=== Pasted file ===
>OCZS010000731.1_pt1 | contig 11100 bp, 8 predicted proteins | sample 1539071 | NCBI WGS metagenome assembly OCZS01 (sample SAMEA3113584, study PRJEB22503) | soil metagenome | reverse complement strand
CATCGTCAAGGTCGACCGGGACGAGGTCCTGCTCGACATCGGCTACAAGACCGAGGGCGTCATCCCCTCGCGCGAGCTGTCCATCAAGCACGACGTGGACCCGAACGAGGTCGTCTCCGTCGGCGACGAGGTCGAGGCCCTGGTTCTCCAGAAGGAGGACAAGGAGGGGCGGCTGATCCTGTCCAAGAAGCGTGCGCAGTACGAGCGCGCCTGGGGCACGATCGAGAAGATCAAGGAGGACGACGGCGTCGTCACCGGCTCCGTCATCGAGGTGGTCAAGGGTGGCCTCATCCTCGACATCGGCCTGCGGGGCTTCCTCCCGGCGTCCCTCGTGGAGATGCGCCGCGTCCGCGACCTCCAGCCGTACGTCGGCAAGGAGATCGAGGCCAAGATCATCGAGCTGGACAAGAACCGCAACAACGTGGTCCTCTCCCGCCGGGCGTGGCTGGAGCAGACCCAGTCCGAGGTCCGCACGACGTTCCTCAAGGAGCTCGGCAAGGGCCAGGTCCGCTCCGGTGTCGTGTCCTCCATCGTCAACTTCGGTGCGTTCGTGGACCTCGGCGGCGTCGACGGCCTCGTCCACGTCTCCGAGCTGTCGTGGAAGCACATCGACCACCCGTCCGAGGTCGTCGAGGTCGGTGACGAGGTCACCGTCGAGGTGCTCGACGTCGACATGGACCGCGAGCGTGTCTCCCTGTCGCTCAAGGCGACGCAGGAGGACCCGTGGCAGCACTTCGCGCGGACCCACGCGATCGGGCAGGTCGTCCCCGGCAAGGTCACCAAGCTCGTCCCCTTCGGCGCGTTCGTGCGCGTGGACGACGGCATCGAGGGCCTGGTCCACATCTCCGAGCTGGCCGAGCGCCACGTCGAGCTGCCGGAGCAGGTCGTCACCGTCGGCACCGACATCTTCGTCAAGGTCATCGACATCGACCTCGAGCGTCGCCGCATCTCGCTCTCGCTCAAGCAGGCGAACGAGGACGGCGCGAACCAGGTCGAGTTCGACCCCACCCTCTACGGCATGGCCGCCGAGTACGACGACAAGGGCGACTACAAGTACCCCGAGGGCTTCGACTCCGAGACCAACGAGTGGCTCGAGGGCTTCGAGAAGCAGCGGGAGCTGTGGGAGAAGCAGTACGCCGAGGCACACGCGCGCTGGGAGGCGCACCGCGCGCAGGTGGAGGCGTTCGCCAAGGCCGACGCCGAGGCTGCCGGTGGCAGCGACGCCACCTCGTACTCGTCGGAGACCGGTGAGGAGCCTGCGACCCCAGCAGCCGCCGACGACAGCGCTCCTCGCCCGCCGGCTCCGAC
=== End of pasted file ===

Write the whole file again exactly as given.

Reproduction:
>OCZS010000731.1_pt1 | contig 11100 bp, 8 predicted proteins | sample 1539071 | NCBI WGS metagenome assembly OCZS01 (sample SAMEA3113584, study PRJEB22503) | soil metagenome | reverse complement strand
CATCGTCAAGGTCGACCGGGACGAGGTCCTGCTCGACATCGGCTACAAGACCGAGGGCGTCATCCCCTCGCGCGAGCTGTCCATCAAGCACGACGTGGACCCGAACGAGGTCGTCTCCGTCGGCGACGAGGTCGAGGCCCTGGTTCTCCAGAAGGAGGACAAGGAGGGGCGGCTGATCCTGTCCAAGAAGCGTGCGCAGTACGAGCGCGCCTGGGGCACGATCGAGAAGATCAAGGAGGACGACGGCGTCGTCACCGGCTCCGTCATCGAGGTGGTCAAGGGTGGCCTCATCCTCGACATCGGCCTGCGGGGCTTCCTCCCGGCGTCCCTCGTGGAGATGCGCCGCGTCCGCGACCTCCAGCCGTACGTCGGCAAGGAGATCGAGGCCAAGATCATCGAGCTGGACAAGAACCGCAACAACGTGGTCCTCTCCCGCCGGGCGTGGCTGGAGCAGACCCAGTCCGAGGTCCGCACGACGTTCCTCAAGGAGCTCGGCAAGGGCCAGGTCCGCTCCGGTGTCGTGTCCTCCATCGTCAACTTCGGTGCGTTCGTGGACCTCGGCGGCGTCGACGGCCTCGTCCACGTCTCCGAGCTGTCGTGGAAGCACATCGACCACCCGTCCGAGGTCGTCGAGGTCGGTGACGAGGTCACCGTCGAGGTGCTCGACGTCGACATGGACCGCGAGCGTGTCTCCCTGTCGCTCAAGGCGACGCAGGAGGACCCGTGGCAGCACTTCGCGCGGACCCACGCGATCGGGCAGGTCGTCCCCGGCAAGGTCACCAAGCTCGTCCCCTTCGGCGCGTTCGTGCGCGTGGACGACGGCATCGAGGGCCTGGTCCACATCTCCGAGCTGGCCGAGCGCCACGTCGAGCTGCCGGAGCAGGTCGTCACCGTCGGCACCGACATCTTCGTCAAGGTCATCGACATCGACCTCGAGCGTCGCCGCATCTCGCTCTCGCTCAAGCAGGCGAACGAGGACGGCGCGAACCAGGTCGAGTTCGACCCCACCCTCTACGGCATGGCCGCCGAGTACGACGACAAGGGCGACTACAAGTACCCCGAGGGCTTCGACTCCGAGACCAACGAGTGGCTCGAGGGCTTCGAGAAGCAGCGGGAGCTGTGGGAGAAGCAGTACGCCGAGGCACACGCGCGCTGGGAGGCGCACCGCGCGCAGGTGGAGGCGTTCGCCAAGGCCGACGCCGAGGCTGCCGGTGGCAGCGACGCCACCTCGTACTCGTCGGAGACCGGTGAGGAGCCTGCGACCCCAGCAGCCGCCGACGACAGCGCTCCTCGCCCGCCGGCTCCGAC